President Trump lashed out at former Secretary of State Rex Tillerson Thursday after Tillerson spent seven hours in a closed-door session with the House Foreign Affairs Committee. The Washington Post reports topics of Tuesday’s discussion focused on Tillerson’s relationships with President Trump, his family and other White House advisers; Middle East and North Korea policy; and Trump’s interactions with Russian President Vladimir Putin during a meeting in Germany last July. A congressional aide who was present for Tillerson’s testimony later told the Post, “We spent a lot of time in the conversation talking about how Putin seized every opportunity to push what he wanted. There was a discrepancy in preparation, and it created an unequal footing.” Responding to Tillerson’s testimony on Twitter, President Trump called his former secretary of state “dumb as a rock” and “totally ill prepared and ill equipped to be Secretary of State.”
This comes as a doctored video of Pelosi went viral in right-wing social media circles. The video, edited from an appearance by Pelosi this week at the Center for American Progress, was slowed down to 75% speed in order to make Pelosi sound as though she was slurring her words. By Thursday night, versions of the video had circulated to millions of social media users, many of whom commented that they believed Pelosi was drunk. The video was also shared by President Trump’s attorney Rudy Giuliani, who tweeted—and later deleted—the comment, “What is wrong with Nancy Pelosi? Her speech pattern is bizarre.” Meanwhile, President Trump retweeted a mashup video of Pelosi edited by the Fox Business channel with the caption, ”PELOSI STAMMERS THROUGH NEWS CONFERENCE.”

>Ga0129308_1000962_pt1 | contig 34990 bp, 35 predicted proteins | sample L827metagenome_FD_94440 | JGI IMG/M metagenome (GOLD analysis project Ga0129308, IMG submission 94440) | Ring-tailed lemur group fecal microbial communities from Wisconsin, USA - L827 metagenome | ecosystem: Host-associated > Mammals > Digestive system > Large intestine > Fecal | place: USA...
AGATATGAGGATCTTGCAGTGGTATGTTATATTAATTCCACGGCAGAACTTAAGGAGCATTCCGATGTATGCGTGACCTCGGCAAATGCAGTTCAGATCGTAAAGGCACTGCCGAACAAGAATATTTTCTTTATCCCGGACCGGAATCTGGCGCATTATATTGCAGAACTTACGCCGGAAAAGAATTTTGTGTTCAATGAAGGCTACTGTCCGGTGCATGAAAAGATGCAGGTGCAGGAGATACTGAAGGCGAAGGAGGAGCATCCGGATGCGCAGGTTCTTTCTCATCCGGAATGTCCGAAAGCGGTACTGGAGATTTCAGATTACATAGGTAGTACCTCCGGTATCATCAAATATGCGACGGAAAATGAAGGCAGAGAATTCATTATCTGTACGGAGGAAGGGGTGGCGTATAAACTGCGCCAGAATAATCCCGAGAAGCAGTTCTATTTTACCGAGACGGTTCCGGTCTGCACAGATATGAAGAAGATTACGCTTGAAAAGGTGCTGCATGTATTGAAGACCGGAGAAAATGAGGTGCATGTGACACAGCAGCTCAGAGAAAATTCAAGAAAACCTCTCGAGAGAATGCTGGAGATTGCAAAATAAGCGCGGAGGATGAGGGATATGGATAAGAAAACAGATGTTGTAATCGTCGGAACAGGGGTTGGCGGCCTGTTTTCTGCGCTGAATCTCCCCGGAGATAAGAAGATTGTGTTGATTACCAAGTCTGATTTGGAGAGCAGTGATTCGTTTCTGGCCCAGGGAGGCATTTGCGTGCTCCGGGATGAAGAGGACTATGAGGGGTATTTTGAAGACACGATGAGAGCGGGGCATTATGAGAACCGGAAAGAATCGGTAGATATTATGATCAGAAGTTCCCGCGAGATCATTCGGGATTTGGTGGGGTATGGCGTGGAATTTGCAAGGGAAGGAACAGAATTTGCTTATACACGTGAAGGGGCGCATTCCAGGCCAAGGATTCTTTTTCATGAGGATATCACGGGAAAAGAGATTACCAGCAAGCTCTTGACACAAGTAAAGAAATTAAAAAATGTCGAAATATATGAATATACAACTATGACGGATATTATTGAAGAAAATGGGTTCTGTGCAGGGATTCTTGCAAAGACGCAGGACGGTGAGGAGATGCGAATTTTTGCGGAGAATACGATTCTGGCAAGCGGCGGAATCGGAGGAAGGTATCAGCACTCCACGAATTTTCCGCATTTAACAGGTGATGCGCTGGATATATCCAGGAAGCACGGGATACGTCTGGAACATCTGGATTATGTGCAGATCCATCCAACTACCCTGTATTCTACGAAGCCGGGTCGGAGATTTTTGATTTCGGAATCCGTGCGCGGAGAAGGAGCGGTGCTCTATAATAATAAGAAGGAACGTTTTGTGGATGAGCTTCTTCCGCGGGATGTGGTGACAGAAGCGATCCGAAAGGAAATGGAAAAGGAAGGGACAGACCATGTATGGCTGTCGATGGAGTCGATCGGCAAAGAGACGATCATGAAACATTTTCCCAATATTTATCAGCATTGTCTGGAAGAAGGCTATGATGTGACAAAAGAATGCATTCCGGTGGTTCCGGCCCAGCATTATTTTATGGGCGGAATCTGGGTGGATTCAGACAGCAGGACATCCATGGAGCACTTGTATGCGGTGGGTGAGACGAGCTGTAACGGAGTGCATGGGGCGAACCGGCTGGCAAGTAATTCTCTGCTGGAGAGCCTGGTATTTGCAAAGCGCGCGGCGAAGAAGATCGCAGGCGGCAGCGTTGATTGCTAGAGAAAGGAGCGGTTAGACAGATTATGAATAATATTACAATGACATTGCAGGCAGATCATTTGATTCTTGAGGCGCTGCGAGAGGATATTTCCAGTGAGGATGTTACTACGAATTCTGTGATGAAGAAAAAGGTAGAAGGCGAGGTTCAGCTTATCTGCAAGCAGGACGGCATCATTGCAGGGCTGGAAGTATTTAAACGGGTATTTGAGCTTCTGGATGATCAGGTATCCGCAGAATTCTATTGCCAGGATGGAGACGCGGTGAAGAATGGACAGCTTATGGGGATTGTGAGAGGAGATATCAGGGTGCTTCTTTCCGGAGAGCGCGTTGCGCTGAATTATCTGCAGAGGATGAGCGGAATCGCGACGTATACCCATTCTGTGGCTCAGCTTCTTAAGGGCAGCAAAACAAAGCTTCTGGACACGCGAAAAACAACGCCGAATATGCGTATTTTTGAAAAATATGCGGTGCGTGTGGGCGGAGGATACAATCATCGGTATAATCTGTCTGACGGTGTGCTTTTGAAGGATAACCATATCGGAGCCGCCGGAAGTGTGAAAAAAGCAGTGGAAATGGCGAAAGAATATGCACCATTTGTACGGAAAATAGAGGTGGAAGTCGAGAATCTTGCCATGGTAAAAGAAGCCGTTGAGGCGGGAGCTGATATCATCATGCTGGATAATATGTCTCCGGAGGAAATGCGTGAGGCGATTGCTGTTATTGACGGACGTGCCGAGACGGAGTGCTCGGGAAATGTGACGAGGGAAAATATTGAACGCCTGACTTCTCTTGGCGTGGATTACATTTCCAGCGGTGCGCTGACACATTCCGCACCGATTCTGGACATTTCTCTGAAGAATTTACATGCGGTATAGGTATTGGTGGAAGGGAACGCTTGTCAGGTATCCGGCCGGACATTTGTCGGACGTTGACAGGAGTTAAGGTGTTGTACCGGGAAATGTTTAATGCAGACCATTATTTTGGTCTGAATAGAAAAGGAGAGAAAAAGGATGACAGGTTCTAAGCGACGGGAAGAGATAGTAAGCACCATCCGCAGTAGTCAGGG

Welcome to Transition Studies. To prosper for very much longer on the changing Earth humankind will need to move beyond its current fossil-fueled civilization toward one that is sustained on recycled materials and renewable energy. This is not a trivial shift. It will require a major transition in all aspects of our lives.
This weblog explores the transition to a sustainable future on our finite planet. It provides links to current news, key documents from government sources and non-governmental organizations, as well as video documentaries about climate change, environmental ethics and environmental justice concerns.
The links are listed here to be used in whatever manner they may be helpful in public information campaigns, course preparation, teaching, letter-writing, lectures, class presentations, policy discussions, article writing, civic or Congressional hearings and citizen action campaigns, etc. For further information on this blog see: About this weblog. and How to use this weblog.